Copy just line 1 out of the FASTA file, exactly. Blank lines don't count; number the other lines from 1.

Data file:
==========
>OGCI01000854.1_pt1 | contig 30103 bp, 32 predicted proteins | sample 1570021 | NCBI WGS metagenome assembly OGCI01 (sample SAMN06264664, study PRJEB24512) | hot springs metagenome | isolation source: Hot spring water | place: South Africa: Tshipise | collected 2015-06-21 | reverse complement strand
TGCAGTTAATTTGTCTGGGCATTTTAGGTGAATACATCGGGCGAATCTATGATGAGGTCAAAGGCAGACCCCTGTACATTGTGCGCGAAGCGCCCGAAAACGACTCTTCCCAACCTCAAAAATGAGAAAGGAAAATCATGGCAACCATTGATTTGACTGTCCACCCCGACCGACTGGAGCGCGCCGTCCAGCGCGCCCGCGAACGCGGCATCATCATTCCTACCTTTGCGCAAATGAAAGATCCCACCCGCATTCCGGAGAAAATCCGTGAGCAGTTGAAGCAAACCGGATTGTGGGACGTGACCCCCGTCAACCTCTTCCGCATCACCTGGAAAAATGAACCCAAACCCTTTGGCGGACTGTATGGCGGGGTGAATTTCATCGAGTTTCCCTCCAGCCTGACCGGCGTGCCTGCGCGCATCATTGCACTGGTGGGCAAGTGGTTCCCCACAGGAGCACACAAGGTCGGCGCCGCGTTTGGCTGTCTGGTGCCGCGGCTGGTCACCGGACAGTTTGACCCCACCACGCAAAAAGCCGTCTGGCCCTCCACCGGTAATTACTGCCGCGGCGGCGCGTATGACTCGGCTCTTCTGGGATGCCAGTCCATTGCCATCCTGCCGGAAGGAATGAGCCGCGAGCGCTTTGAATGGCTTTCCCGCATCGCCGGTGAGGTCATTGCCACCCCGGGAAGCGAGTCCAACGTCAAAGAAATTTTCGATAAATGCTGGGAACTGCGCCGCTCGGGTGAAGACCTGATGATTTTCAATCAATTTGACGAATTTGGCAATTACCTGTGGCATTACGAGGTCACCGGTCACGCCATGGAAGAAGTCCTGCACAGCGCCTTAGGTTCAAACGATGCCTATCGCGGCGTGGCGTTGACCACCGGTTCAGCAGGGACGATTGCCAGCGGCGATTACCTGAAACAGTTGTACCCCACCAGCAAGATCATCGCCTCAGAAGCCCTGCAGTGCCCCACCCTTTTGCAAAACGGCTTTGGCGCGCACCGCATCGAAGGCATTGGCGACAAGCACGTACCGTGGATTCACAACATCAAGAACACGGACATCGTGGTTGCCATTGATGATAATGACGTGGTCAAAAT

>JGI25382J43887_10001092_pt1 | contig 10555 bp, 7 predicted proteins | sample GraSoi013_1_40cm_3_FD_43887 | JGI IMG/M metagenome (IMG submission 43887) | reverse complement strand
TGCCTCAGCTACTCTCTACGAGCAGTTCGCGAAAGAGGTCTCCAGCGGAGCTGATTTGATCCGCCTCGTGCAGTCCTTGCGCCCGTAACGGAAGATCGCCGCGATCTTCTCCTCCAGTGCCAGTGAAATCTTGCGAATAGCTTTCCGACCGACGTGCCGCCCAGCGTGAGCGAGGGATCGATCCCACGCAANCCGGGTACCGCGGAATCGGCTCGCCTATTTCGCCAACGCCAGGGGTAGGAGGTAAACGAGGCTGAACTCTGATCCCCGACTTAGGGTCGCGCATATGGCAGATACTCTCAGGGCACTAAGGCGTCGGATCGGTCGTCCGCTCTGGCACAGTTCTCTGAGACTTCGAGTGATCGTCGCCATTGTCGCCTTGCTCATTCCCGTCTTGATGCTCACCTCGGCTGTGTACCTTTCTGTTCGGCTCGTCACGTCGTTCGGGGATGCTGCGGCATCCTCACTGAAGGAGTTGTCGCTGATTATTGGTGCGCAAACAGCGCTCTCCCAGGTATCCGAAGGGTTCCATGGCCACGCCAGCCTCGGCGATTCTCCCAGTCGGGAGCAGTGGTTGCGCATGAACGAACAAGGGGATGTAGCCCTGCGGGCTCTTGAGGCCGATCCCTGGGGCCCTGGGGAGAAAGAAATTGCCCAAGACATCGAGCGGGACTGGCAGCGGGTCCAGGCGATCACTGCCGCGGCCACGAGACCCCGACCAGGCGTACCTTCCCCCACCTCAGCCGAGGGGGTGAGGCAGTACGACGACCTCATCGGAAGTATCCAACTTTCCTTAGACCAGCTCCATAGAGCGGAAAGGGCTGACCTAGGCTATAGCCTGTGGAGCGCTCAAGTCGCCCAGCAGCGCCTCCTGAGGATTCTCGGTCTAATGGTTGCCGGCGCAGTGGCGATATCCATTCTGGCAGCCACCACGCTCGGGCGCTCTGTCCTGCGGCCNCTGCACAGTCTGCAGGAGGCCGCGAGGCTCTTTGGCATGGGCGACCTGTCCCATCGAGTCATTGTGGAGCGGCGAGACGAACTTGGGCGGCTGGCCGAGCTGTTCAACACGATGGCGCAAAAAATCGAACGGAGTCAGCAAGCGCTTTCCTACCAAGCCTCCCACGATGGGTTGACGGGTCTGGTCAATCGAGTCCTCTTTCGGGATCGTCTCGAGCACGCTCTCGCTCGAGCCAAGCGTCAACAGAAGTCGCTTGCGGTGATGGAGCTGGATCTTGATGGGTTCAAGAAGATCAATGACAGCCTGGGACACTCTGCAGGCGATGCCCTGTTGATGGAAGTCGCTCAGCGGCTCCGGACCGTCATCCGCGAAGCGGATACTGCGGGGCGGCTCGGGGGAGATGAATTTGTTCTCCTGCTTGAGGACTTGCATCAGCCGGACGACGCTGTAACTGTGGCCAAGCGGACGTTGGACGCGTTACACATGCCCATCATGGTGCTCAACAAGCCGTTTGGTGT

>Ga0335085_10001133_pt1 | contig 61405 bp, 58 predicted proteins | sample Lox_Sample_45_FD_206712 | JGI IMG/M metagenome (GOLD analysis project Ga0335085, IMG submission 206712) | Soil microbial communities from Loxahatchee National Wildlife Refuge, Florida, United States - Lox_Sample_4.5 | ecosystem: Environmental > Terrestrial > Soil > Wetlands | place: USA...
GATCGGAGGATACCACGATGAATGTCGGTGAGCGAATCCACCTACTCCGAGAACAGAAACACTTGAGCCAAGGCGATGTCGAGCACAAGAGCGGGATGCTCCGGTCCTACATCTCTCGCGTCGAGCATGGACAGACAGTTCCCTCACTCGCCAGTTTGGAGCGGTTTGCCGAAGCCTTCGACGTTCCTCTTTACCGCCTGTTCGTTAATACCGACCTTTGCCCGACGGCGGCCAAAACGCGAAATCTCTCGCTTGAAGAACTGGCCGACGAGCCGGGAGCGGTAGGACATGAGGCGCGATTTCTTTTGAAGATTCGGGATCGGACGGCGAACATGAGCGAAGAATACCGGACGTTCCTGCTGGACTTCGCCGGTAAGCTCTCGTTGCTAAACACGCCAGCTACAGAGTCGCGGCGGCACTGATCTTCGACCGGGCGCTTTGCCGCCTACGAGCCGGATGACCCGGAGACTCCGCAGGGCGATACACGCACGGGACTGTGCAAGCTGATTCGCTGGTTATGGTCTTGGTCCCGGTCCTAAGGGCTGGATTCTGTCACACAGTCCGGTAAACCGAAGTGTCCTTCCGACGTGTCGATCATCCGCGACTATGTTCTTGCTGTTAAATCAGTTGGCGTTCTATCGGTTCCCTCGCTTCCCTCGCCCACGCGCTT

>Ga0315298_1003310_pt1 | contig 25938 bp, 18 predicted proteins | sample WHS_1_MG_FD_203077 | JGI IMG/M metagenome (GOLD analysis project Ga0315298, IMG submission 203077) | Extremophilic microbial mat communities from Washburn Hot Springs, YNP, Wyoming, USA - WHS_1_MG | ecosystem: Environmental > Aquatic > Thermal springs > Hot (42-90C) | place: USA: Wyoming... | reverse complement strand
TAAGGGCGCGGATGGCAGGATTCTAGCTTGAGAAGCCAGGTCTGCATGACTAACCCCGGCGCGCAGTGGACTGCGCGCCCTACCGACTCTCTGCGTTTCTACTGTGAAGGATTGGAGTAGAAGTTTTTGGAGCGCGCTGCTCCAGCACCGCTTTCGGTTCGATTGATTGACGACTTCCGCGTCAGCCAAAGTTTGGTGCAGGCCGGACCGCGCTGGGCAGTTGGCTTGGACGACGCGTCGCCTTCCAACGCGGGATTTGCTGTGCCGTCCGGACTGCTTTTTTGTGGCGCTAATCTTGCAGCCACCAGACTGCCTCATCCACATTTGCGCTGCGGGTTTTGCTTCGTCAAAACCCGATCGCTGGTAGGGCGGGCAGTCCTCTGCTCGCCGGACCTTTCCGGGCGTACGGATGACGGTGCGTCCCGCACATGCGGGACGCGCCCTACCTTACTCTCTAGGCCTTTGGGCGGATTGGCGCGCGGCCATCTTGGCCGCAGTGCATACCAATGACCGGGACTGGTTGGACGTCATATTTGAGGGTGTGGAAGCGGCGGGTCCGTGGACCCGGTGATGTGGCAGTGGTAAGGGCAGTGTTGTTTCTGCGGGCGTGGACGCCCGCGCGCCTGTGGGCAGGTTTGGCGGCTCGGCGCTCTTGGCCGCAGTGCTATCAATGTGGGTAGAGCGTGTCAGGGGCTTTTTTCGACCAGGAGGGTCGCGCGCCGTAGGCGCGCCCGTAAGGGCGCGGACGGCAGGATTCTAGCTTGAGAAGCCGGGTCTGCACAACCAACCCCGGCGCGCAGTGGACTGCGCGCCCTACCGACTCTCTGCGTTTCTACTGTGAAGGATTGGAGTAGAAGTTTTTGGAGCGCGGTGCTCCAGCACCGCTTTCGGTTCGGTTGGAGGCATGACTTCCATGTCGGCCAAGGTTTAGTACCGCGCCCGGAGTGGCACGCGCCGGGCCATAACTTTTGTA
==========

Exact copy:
>OGCI01000854.1_pt1 | contig 30103 bp, 32 predicted proteins | sample 1570021 | NCBI WGS metagenome assembly OGCI01 (sample SAMN06264664, study PRJEB24512) | hot springs metagenome | isolation source: Hot spring water | place: South Africa: Tshipise | collected 2015-06-21 | reverse complement strand